Punk Band, Cephas, talk to Christian Mums

Cephas are a Christian Punk Band. If you went to Greenbelt last year then you may have heard them. They play in both Christian and secular venues around the UK and are based in Staines. As well as through gigs, they keep in contact with their fans through a thriving message board on their website. Individually they are John, Ray, Andy and Adam. All four are committed Christians who want to tell people about Jesus, through their music. They look scary and sound mean on stage, but in person they are pleasant, articulate and have rather disconcerting Home Counties accents.

<img xsrc="http://www.christianmums.com/images/articles/cephas4.jpg" border="0" alt="Cephas in action" width="250" height="187" align="right" />To quote from their website:
"Over the past few years Cephas have happily offended rather a lot of people. We could be racist, homophobic, tell kids to go home and cut themselves... and people would be OK with that. It wouldn't be as controversial as a bunch of Christians challenging people with their own beliefs. Which is ironically what punk is supposed to be about..."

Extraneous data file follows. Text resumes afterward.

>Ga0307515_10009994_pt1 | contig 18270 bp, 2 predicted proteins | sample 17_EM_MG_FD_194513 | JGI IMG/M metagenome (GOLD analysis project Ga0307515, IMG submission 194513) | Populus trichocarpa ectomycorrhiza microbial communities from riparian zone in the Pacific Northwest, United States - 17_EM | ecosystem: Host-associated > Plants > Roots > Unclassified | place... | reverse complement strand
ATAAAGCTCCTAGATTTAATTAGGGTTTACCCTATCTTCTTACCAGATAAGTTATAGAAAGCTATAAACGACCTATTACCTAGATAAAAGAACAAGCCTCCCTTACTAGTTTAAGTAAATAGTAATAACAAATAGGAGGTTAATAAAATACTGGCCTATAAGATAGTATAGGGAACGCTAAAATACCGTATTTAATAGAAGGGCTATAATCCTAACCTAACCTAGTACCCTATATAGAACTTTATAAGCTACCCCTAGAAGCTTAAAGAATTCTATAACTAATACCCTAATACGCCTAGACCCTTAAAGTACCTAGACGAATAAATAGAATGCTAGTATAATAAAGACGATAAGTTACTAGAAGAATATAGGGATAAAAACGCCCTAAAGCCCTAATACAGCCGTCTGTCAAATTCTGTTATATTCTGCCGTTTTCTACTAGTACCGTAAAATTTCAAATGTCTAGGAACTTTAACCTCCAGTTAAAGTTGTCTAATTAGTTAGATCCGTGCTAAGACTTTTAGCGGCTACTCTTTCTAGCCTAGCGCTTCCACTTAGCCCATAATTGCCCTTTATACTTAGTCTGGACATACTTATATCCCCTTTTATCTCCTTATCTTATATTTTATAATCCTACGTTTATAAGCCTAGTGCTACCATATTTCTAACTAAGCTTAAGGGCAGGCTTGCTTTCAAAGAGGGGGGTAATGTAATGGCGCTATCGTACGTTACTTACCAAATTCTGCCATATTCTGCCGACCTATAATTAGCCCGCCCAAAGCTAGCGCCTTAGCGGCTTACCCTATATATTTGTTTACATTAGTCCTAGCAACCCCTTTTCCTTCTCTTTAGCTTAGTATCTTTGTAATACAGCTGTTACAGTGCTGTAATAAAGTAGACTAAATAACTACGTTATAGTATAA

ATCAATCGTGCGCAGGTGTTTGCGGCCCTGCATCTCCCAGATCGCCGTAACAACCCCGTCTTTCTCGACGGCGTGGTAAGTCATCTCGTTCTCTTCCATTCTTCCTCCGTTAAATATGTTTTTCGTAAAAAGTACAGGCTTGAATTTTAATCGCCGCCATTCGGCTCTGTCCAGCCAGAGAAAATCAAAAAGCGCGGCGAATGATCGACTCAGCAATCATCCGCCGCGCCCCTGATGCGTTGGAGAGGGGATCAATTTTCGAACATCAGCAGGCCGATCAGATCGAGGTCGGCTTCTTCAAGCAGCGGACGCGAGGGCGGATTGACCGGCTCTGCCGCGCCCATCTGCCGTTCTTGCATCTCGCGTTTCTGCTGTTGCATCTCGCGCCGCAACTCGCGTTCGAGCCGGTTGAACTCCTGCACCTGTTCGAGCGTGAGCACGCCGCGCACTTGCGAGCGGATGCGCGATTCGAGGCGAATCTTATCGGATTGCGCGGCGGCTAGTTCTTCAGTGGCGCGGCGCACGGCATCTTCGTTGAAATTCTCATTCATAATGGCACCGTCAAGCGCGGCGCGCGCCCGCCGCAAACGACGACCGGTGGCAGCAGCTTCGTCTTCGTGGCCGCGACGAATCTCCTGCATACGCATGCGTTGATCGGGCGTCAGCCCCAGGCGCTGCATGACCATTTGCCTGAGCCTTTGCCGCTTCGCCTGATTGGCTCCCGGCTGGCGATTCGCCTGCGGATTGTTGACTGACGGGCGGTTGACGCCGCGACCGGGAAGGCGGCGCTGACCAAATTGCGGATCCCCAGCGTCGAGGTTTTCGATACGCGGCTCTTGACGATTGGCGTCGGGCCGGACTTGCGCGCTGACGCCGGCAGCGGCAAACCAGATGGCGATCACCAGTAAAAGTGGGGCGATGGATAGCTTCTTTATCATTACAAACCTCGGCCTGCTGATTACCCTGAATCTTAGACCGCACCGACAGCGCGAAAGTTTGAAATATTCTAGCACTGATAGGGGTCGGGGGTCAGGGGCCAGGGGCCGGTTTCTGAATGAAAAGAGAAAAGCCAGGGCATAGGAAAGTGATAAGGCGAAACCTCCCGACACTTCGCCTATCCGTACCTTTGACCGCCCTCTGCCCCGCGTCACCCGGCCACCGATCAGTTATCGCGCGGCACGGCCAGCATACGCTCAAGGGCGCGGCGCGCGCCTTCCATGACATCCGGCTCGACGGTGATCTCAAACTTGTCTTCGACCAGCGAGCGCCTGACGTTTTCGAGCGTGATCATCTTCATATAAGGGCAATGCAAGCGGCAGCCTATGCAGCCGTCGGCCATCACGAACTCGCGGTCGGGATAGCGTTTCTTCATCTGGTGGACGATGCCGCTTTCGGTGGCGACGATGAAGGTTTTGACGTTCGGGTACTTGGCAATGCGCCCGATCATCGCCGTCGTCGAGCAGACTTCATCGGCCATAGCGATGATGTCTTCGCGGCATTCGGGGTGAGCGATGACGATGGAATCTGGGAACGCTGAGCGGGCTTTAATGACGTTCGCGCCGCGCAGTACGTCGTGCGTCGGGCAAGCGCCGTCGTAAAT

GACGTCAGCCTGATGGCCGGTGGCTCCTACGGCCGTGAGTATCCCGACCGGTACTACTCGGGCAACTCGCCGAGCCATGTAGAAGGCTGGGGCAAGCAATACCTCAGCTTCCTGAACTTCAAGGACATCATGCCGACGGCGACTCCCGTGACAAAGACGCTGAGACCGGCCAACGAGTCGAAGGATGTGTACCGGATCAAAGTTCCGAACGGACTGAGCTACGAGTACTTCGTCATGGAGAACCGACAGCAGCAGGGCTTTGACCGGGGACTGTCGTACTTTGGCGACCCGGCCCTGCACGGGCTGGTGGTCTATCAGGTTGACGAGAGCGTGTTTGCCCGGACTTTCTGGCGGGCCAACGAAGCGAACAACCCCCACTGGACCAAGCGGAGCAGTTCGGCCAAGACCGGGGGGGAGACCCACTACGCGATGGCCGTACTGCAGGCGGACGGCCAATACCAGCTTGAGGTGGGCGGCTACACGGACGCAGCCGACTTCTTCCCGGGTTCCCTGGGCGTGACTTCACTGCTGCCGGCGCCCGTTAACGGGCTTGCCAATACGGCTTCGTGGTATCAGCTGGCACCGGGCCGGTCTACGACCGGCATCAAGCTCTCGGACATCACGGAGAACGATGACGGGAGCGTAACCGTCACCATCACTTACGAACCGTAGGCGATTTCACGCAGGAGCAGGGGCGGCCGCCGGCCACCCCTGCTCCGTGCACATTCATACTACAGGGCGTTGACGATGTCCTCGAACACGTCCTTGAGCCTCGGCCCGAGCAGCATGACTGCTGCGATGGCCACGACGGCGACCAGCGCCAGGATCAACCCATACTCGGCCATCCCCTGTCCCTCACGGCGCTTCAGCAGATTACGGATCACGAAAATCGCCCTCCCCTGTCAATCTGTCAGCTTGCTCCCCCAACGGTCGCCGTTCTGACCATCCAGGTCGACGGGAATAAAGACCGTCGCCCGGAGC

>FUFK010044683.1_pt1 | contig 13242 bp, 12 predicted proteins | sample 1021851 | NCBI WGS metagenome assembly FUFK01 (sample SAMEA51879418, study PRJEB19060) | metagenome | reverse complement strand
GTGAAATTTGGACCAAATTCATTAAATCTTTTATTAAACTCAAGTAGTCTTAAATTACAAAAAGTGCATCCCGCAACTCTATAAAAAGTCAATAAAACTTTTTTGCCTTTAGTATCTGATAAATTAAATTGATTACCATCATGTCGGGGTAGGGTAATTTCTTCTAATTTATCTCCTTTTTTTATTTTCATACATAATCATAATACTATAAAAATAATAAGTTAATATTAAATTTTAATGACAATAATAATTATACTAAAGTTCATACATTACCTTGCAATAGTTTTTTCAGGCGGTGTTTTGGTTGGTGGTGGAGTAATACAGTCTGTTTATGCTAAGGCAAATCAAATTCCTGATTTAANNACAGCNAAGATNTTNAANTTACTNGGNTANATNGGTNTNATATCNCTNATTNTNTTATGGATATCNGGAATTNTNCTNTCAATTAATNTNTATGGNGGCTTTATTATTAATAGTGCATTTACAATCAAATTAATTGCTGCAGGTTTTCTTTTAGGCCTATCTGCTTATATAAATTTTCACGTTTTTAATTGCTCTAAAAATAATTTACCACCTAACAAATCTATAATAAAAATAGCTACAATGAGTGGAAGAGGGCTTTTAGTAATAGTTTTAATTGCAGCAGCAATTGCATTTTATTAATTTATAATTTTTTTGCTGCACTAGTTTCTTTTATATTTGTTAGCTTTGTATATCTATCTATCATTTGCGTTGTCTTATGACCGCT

In this interview Cephas talked to Christian Mums about music, teenagers, the church and their mothers.

To find out more about the band, to read their testimonies or to listen to their music, go to www.cephas.info

 

What is punk? And more specifically what is "Christian Punk"?

 

John

It's an attitude rather than a look, the idea that if you believe something strongly enough you'll do something about it. All the mohicans are great and it's part of the culture that we're with, but punk is more about having something to say.

 

Ray
As a good friend of ours says "there's more to punk than showing your pants"

 

 

John
Punk is about being outside the conformed way of doing things. Not only do you believe strongly in something, but you're going to do it, regardless of socially accepted codes and religious conventions. As a Christian band, we have a gospel that needs to be told regardless of what genre of music people listen to or what clothes they wear - it's completely of God.

 

 

Andy
Punk comes from the 70's idea of anarchy. We agree something is badly wrong with the world, but as Christians we believe that Jesus came. There is a solution that anarchy doesn't really have. That's what Christian punk is.

 

 

 

What would you say to parents who are concerned about the music their kids are listening to?

 

John